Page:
Certainly, the most important change in the interested-party transactions regulation is the abolition of obligatory preliminary approval of such transactions. Now transactions, in which there is a vested interest on the part, do not require a consent prior to their execution. Such a consent must be received only upon request made by the company’s single-member executive body, a member of the company’s collective executive body, member of a company’s board of directors or by shareholders (participants), handling more than 1 per-cent of such company’s voting shares (participation interests) in total.

Thus, generally only the preliminary informing about interested-party transactions is now obligatory, instead of their preliminary approval.

Profound changes occurred also to the list of transactions, to which the provisions on the interested-party transactions do not apply. Now the following transactions shall not be regarded as such:

- Transactions concluded in ordinary course of business of the company;

- Transactions involving company’s property, the price, or the book value of which does not exceed 0.1 per-cent of the book value of the company’s assets as of the last reporting date;

- Transactions concluded on the same conditions as the preliminary contract, if such a contract contains all the information necessary to obtain a consent, provided a consent to its conclusion had been obtained.

The procedure of invalidation of transactions that have been concluded without a required consent, was also subject to changes. So, an interested-party transaction may be invalidated under a lawsuit filed by the company, or a member of its board of directors, or by its shareholders (participants) owning more than 1 per-cent of its voting shares (participation interests) in total, in case court will prove that the specified transaction has been made to the detriment of the company’s interests. Invalidation in such case requires also a proof that the counterparty did know (or should have consciously known) about the company’s interest in conclusion of the disputed transaction and (or) about the deficiency of a consent required for it.

Thus, the legislator introduces a minimal threshold for share (participation interest) ownership to protect companies against minority holders’ actions to invalidate transactions. Apart from that, from now on the plaintiff bears the burden of proving counterparty’s bad faith in such cases.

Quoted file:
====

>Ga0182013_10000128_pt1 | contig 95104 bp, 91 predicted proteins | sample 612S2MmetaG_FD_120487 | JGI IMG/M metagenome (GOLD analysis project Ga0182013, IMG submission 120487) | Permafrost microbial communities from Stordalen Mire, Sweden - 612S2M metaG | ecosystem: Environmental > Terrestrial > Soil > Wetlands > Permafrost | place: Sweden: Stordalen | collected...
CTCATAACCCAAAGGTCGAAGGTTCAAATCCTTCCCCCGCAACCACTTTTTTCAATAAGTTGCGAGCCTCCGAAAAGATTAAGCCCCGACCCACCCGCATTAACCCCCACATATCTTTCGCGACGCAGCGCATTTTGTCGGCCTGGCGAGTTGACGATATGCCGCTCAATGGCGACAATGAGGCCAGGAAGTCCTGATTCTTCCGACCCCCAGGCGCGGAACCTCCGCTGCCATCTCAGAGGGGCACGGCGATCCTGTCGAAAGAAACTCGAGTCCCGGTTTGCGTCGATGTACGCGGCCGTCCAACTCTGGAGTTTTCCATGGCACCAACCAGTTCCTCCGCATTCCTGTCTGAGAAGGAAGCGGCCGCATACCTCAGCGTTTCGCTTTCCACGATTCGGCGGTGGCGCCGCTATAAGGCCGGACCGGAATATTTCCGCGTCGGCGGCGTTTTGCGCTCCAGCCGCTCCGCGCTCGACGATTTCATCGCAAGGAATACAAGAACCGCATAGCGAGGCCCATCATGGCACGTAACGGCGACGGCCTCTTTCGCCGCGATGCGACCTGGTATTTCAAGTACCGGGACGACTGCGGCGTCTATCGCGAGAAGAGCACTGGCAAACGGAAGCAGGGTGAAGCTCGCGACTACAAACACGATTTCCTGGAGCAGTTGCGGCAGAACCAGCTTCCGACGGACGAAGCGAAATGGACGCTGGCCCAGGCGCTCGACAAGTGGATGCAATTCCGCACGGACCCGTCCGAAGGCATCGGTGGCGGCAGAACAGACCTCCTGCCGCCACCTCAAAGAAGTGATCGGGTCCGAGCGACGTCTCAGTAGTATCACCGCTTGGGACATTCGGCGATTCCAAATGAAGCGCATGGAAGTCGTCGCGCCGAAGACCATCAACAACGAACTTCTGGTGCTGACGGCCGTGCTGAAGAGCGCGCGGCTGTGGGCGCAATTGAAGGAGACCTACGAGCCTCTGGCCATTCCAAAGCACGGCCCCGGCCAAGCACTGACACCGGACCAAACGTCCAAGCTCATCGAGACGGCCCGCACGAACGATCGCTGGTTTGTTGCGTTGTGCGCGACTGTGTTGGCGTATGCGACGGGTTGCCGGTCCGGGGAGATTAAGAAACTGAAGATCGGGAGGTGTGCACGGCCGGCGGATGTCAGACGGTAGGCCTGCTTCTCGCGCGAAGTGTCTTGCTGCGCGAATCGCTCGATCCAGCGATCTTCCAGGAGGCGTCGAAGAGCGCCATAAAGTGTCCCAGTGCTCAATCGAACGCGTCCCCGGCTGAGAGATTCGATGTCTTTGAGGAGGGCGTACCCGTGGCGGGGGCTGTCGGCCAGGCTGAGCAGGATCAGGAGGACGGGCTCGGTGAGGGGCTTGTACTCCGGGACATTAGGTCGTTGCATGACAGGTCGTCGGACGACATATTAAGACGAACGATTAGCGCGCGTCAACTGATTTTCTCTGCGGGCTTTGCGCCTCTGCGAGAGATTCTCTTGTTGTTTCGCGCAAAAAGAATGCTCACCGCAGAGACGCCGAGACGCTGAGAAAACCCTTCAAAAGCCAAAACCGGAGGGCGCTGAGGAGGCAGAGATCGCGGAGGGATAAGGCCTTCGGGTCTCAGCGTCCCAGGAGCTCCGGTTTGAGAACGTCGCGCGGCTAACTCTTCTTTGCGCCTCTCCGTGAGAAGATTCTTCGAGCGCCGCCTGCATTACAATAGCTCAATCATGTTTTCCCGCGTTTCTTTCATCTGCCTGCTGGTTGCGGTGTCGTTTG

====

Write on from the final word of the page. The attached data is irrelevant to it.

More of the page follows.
It is worth mentioning that the legislator has also introduced a situation in which a detriment of the company’s interests is presumed because of an interested-party transaction. This requires contemporaneous deficiency of consent to execute such a transaction and failure to provide information upon plaintiff’s request information, stating that the specified transaction does not counter interests of the company.

The Russian Federation Law of 26.12.1995 No. 208-FZ "On joint stock Companies" provides another remedy to protect interests of a joint-stock company as well: the party, interested in the company’s conclusion of a transaction will be liable for the company’s losses to the extent of their amount, whether or not such transaction has been invalidated. Furthermore, guilt of the person who failed to notify company on the circumstances due to which this person may be deemed interested in the company’s conclusion of a transaction is now presumed.

As for the legislative control of major transactions, here the most significant amendments were made to the legislative definition itself. From January 1, 2017, a major transaction’s essential attribute is executing such a transaction beyond the ordinary course of business of the company. Evidence of this attribute is essential for inquiry on the following attributes, on grounds of which the transaction may be deemed invalid.

The previously existing list of transactions, which may be regarded major, was added by transactions on transfer of property for temporary possession and (or) use, as well as licensing agreements granting third parties rights to use intellectual properties and (or) means of identification.